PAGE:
CrossCurrents Highlights Common Ground Between Indian Music and Jazz

The members of CrossCurrents will bridge jazz and Indian music for a one-night-only concert.
The members of CrossCurrents will bridge jazz and Indian music for a one-night-only concert. Photo courtesy of RNH Events
The sounds of Indian music will mix with American jazz during a visit by the traveling music group CrossCurrents, who will play for a Stafford Centre audience at 8 p.m. this Thursday. Proceeds from the show, presented by the Indo-American Association of Houston, will benefit Harvey relief funds.

Composed of co-leaders Zakir Hussain (tabla) and Dave Holland (bass), plus Chris Potter (saxophone), Shankar Mahadevan (vocals), Louiz Banks (piano), Sanjay Divecha (guitar) and Gino Banks (drums), the group features western instruments alongside their Eastern counterparts like the tabla and sitars. As distant as the two musical styles are, Hussain says the two are a lot more related than one might expect.

“The influence of Indian classical music on jazz is widely known," he says. "Less known, however, is the influence of jazz on the popular music of India. Jazz first came to India by way of the Hollywood musicals of the 1930s and '40s, and quickly influenced the music of India’s burgeoning film industry."

“When you put these musicians together, they just need a seed, and they let it blossom." — tabla maestro and CrossCurrents co-leader Zakir Hussain

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Hussain personally got to know the music even more when his father worked as a composer in Bombay for the Indian film industry, scoring movies and concerts. From this, he developed his own personal interest in playing the tabla, a handheld drum used in Indian music.

His love of music has grown over time, but Hussain says he's always been interested in the bridge between the two styles of music. Indian music and jazz are distant cousins, he offers, because the core element is improvisation.

“When you put these musicians together, they just need a seed, and they let it blossom," he says. "It’s something both these traditions nurture. It becomes easier for these musicians to come together and play.”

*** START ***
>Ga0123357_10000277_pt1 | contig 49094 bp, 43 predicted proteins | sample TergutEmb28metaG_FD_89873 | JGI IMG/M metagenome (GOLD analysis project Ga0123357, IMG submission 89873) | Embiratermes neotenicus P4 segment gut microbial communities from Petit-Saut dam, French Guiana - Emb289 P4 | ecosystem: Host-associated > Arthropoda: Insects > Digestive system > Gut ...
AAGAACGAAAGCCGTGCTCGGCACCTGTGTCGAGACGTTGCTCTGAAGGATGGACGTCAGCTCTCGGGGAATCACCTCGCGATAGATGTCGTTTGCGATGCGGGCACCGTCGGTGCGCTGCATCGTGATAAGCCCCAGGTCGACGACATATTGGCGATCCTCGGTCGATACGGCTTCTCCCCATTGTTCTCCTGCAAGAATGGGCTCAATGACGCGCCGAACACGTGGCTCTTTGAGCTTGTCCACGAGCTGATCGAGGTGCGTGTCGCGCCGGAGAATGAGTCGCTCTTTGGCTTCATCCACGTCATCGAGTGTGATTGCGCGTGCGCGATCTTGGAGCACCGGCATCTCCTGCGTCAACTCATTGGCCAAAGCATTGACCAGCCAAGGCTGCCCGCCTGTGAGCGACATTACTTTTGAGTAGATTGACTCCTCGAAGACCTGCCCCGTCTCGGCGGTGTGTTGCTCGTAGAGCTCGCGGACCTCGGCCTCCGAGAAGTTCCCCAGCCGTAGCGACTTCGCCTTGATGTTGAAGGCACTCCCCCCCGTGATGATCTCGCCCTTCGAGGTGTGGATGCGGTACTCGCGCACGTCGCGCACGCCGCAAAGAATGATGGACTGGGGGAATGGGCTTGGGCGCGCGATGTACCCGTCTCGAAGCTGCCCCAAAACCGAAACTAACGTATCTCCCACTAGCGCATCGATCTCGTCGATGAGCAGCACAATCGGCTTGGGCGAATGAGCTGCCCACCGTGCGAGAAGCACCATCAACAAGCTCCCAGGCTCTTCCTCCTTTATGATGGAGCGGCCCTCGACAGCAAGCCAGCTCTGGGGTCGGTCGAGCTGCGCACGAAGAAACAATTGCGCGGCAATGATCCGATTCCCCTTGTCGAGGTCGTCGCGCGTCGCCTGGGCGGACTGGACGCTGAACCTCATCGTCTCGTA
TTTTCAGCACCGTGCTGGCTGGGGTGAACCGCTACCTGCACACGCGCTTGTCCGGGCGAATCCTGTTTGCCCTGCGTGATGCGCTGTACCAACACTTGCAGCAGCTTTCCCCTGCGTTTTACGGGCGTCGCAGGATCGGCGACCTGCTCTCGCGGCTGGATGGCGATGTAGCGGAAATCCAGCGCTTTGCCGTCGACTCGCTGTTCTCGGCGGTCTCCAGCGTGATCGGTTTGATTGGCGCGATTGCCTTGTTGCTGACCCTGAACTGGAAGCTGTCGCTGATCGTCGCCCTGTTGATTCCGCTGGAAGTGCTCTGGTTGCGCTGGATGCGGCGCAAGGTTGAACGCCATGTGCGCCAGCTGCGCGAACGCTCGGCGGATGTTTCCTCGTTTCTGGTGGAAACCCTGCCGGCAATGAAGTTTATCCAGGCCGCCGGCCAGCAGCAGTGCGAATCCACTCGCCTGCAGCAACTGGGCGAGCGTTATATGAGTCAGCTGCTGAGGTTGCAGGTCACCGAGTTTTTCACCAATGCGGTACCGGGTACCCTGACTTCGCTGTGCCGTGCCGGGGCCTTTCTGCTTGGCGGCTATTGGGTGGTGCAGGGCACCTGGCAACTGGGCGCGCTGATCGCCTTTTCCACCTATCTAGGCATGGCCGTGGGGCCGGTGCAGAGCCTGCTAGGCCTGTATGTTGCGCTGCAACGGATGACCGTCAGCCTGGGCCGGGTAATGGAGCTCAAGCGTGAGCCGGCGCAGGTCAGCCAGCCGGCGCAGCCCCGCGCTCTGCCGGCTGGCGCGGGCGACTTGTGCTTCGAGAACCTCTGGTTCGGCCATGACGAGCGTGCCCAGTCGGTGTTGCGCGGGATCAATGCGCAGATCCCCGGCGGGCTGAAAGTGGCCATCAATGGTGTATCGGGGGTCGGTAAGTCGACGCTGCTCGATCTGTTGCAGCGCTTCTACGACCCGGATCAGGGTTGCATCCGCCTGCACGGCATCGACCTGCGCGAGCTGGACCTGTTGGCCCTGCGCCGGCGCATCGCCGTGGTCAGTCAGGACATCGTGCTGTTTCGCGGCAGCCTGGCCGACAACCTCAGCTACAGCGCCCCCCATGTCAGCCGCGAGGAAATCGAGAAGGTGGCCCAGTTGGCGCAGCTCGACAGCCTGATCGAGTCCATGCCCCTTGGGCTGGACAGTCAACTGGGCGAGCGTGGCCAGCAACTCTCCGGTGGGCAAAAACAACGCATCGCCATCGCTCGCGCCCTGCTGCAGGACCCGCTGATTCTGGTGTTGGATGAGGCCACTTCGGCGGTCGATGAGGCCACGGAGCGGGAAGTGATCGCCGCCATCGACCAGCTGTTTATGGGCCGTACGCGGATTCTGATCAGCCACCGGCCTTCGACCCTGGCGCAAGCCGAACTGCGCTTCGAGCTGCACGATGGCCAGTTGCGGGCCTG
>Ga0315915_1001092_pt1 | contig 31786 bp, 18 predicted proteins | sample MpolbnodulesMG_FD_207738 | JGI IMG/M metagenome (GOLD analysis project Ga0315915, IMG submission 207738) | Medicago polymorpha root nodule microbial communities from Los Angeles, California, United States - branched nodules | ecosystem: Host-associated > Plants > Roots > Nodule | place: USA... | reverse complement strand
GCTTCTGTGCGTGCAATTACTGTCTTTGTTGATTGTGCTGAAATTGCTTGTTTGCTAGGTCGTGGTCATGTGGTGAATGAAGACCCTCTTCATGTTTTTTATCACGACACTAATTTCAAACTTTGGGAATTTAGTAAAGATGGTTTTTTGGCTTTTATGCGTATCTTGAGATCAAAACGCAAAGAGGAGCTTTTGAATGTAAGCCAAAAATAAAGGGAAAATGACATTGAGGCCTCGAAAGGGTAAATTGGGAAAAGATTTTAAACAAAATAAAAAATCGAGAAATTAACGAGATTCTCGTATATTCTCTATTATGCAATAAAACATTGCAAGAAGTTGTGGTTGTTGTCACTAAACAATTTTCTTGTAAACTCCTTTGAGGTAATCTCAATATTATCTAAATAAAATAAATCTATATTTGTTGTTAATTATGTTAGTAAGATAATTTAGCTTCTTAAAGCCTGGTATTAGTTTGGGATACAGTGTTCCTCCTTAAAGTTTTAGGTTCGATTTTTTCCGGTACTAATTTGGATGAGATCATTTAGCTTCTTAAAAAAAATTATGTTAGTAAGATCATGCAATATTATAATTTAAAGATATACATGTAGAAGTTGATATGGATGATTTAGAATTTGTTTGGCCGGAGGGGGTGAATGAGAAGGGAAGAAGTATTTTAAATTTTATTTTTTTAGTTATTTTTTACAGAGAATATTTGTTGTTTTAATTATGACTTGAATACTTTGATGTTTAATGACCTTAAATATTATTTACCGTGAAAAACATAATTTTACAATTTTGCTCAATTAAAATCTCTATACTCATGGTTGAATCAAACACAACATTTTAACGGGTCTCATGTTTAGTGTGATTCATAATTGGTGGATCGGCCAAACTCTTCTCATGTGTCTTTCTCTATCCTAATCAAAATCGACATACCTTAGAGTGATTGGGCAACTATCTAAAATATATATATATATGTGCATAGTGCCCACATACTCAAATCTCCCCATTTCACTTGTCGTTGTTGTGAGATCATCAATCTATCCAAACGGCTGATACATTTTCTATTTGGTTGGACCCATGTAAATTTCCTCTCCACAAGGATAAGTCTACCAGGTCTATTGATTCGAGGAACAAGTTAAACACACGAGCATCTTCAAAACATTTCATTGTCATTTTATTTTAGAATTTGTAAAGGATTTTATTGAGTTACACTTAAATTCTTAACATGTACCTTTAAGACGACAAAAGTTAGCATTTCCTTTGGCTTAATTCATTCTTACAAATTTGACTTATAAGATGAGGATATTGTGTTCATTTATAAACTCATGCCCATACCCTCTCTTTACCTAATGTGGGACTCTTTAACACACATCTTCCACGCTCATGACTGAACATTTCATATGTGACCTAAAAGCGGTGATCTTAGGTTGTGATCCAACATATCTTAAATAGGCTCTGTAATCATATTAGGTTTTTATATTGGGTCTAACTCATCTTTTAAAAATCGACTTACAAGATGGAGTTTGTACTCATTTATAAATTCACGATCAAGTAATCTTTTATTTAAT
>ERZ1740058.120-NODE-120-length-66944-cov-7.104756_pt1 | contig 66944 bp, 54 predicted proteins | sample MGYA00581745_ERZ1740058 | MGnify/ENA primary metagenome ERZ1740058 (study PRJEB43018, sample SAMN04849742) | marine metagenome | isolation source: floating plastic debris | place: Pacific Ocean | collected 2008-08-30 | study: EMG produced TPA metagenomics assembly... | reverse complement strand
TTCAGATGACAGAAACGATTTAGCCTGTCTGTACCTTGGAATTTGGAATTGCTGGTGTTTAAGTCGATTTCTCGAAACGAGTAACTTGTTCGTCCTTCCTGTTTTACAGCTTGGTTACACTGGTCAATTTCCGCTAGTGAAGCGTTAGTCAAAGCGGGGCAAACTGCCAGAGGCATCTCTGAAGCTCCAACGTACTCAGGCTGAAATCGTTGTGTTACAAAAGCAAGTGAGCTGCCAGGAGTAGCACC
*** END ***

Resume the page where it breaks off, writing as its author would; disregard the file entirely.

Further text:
A Grammy winner and internationally respected composer, Hussain used his influence and connections to assemble this group of musicians to pay homage to the great collaborative nature of both musical styles. Yet, with musicians coming from various parts of the globe, it begs the question of how they rehearse. The answer is perhaps quite easier than expected.

Crosscurrents: Zakir Hussain & Dave Holland from International Music Network on Vimeo.

“[The musicians] get to know each other without having met [in person] over the web," says Hussain. "In the old days, I had to find LPs and cassettes of their music. Today you Facebook or Google it, and it’s right there at your fingertips. You get some relief and familiarity having already arrived at the first step.”

In fact, shortly before speaking to the Houston Press, Hussain noted the group had met in person for the first time only 24 hours before their first concert taking place later that evening. As a bonus, CrossCurrents has decided to donate profits from the concert to Harvey relief efforts. The group is playing the concert without any professional fees, and the Indo-American Association will donate the entire net proceeds to Mayor Turner’s Hurricane Harvey Relief Fund.

“We’re doing this concert as a fundraiser for people in Houston, and we hope people will come by and contribute and make it a success in that way,” Hussain says.

CrossCurrents plays Stafford Centre (10505 Cash Road) at 8 p.m. Thursday, October 26. For information, call 281-208-6900 or visit Tickets are $39 to $124.
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Sam Byrd is a freelance contributor to the Houston Press who loves to take in all of Houston’s sights, sounds, food and fun. He also loves helping others to discover Houston’s rich culture.
Contact: Sam Byrd